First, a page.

• Keep your core tight while swinging.

  • Squeeze your glutes together at precisely the moment when the KB reaches the top position.


K-bell swing don'ts

  • Do not bend or round your back – keep it straight or slightly concave.

  • Do not at any point lock the legs out.

  • Do not over-rotate or ‘collapse’ at the hips during the downward phase. The kettlebell should not pull you down so that your torso becomes parallel with the floor. This is a common mistake which places a lot of stress on the lumbar region of the spine.


Methods of Modification

Once you mastered the standard swing – described above and displayed in the video demonstration – try single-arm swings. Also, you can swing the bell above your head ('American' swing).


There is also the option of fastening a resistance band to the kettlebell. This not only increases the resitance but also makes it more challenging to maintain control during the exercise.


A final modification option is to perform the double kettlebell swing. The technique is the same as the single-arm variation. Of course, using two kettlebells increases the resistance while also requiring more muscle engagement to stabiles the position.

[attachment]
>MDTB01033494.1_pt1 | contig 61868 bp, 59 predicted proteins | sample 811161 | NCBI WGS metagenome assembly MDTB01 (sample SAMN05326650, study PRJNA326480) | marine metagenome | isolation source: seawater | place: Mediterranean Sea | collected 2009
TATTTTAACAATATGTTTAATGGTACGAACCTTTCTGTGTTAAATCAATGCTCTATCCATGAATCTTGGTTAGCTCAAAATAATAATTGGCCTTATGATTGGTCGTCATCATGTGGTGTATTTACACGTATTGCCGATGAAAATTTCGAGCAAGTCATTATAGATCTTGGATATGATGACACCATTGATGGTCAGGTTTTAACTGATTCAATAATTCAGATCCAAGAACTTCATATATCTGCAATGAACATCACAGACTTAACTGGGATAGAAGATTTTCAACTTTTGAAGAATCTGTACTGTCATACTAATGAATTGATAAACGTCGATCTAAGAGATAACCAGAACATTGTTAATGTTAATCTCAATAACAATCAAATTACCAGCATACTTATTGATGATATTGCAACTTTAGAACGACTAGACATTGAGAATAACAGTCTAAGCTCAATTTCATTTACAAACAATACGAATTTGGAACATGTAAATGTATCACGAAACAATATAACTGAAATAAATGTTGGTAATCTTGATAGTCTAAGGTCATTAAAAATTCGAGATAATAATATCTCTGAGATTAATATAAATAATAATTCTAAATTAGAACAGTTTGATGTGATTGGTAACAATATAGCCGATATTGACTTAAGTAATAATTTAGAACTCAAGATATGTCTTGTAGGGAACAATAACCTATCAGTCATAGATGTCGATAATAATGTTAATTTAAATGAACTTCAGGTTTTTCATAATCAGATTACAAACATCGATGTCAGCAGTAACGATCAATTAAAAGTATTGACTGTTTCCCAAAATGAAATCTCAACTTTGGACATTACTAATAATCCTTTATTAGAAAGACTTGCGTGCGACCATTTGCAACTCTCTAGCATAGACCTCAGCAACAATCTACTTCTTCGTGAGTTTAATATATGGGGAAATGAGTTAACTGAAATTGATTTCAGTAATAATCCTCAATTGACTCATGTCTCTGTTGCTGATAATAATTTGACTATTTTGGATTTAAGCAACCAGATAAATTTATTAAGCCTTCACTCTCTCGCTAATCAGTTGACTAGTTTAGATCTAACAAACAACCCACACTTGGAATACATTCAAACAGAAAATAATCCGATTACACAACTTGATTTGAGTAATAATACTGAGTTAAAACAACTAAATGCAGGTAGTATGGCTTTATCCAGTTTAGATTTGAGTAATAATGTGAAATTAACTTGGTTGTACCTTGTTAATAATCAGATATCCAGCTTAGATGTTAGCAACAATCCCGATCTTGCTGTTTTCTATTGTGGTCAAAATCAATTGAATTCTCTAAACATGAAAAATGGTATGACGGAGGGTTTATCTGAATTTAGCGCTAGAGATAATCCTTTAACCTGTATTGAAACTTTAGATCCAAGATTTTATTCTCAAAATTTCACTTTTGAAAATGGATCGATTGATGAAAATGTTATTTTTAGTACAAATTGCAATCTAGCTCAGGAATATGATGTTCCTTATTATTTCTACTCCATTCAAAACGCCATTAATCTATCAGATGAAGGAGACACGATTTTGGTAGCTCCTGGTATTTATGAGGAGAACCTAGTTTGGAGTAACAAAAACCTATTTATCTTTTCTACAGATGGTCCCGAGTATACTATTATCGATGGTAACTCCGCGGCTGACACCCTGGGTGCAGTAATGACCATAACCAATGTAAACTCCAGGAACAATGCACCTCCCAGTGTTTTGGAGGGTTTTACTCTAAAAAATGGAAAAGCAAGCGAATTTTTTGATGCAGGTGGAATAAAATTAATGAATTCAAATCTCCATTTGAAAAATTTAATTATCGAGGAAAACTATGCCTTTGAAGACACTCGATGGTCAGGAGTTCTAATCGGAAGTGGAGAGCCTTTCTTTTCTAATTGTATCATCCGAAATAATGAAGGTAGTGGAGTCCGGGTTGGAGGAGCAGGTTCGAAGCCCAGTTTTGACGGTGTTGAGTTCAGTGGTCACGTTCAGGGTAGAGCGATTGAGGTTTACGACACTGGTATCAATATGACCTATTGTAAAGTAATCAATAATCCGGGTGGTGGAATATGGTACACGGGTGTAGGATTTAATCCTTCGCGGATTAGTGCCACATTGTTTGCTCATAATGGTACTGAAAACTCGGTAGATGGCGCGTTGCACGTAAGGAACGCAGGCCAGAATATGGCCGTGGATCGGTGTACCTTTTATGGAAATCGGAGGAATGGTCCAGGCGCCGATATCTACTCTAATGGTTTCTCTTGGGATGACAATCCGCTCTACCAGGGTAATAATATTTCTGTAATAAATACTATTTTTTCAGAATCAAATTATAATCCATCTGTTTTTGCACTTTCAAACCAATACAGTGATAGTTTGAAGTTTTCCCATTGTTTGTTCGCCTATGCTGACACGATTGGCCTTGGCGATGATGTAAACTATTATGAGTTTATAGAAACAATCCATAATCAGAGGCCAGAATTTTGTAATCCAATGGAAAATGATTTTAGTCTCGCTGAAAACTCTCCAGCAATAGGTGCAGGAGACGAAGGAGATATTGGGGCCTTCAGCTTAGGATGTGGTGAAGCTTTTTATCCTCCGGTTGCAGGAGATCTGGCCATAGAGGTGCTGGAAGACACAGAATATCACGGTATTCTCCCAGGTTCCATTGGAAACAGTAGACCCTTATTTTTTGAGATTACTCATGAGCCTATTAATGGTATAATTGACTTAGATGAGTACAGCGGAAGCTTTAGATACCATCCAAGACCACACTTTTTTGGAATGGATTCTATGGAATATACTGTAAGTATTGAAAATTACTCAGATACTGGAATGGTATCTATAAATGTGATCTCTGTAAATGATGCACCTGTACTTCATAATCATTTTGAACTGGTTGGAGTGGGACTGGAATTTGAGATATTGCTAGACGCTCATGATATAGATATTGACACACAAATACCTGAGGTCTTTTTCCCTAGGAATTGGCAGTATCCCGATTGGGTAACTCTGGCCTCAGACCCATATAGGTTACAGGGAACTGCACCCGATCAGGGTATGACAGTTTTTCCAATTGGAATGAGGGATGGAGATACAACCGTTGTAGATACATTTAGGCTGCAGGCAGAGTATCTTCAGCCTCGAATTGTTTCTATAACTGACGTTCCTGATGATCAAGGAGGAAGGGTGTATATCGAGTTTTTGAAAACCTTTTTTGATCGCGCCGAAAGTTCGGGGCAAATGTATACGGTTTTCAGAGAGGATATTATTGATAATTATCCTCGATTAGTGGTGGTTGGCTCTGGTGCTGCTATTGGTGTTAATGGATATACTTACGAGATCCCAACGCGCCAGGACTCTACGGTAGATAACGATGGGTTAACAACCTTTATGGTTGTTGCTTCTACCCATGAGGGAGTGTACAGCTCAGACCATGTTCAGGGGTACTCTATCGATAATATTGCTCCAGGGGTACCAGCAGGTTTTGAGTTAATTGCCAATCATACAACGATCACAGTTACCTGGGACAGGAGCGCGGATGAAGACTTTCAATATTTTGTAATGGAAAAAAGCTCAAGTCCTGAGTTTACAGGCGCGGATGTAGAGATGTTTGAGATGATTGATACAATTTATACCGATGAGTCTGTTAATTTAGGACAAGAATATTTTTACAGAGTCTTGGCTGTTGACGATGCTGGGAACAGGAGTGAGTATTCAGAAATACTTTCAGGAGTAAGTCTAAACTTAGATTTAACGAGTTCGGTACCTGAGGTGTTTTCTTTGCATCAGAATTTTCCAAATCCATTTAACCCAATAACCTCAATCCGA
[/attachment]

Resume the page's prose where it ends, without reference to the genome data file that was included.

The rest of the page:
Kettlebell swing blog concludes with the book Atomic Kettlebells.

 

About Adam Priest –

A former Royal Marines Commando, Adam Priest is a content writer, college lecturer, and health and fitness coach. He is also a fitness author and contributor to other websites. Connect with Adam at info@hungry4fitness.co.uk.


 

References

Tsatsouline, P. (2001) The Russian Kettlebell Challenge. Dragon Door Publications. USA.